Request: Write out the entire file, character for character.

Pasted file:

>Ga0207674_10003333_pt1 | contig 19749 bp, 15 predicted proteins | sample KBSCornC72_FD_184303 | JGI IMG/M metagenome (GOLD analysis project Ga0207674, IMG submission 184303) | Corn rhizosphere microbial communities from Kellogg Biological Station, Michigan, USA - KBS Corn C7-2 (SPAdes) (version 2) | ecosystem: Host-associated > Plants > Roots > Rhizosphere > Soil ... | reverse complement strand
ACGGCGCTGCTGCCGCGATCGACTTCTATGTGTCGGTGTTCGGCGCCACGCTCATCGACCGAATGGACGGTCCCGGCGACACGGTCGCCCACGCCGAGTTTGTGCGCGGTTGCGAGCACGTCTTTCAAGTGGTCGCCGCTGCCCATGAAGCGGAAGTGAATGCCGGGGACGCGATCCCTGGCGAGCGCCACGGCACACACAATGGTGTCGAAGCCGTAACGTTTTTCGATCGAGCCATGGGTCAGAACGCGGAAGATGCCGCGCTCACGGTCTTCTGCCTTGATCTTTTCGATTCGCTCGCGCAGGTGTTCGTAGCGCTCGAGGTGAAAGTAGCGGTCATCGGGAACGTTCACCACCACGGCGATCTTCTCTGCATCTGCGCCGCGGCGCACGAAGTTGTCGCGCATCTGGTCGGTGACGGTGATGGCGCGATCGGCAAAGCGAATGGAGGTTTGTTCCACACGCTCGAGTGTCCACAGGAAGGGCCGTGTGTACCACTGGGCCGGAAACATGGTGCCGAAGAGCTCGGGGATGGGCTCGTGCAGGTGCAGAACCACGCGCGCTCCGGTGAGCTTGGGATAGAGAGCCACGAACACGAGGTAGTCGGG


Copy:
>Ga0207674_10003333_pt1 | contig 19749 bp, 15 predicted proteins | sample KBSCornC72_FD_184303 | JGI IMG/M metagenome (GOLD analysis project Ga0207674, IMG submission 184303) | Corn rhizosphere microbial communities from Kellogg Biological Station, Michigan, USA - KBS Corn C7-2 (SPAdes) (version 2) | ecosystem: Host-associated > Plants > Roots > Rhizosphere > Soil ... | reverse complement strand
ACGGCGCTGCTGCCGCGATCGACTTCTATGTGTCGGTGTTCGGCGCCACGCTCATCGACCGAATGGACGGTCCCGGCGACACGGTCGCCCACGCCGAGTTTGTGCGCGGTTGCGAGCACGTCTTTCAAGTGGTCGCCGCTGCCCATGAAGCGGAAGTGAATGCCGGGGACGCGATCCCTGGCGAGCGCCACGGCACACACAATGGTGTCGAAGCCGTAACGTTTTTCGATCGAGCCATGGGTCAGAACGCGGAAGATGCCGCGCTCACGGTCTTCTGCCTTGATCTTTTCGATTCGCTCGCGCAGGTGTTCGTAGCGCTCGAGGTGAAAGTAGCGGTCATCGGGAACGTTCACCACCACGGCGATCTTCTCTGCATCTGCGCCGCGGCGCACGAAGTTGTCGCGCATCTGGTCGGTGACGGTGATGGCGCGATCGGCAAAGCGAATGGAGGTTTGTTCCACACGCTCGAGTGTCCACAGGAAGGGCCGTGTGTACCACTGGGCCGGAAACATGGTGCCGAAGAGCTCGGGGATGGGCTCGTGCAGGTGCAGAACCACGCGCGCTCCGGTGAGCTTGGGATAGAGAGCCACGAACACGAGGTAGTCGGG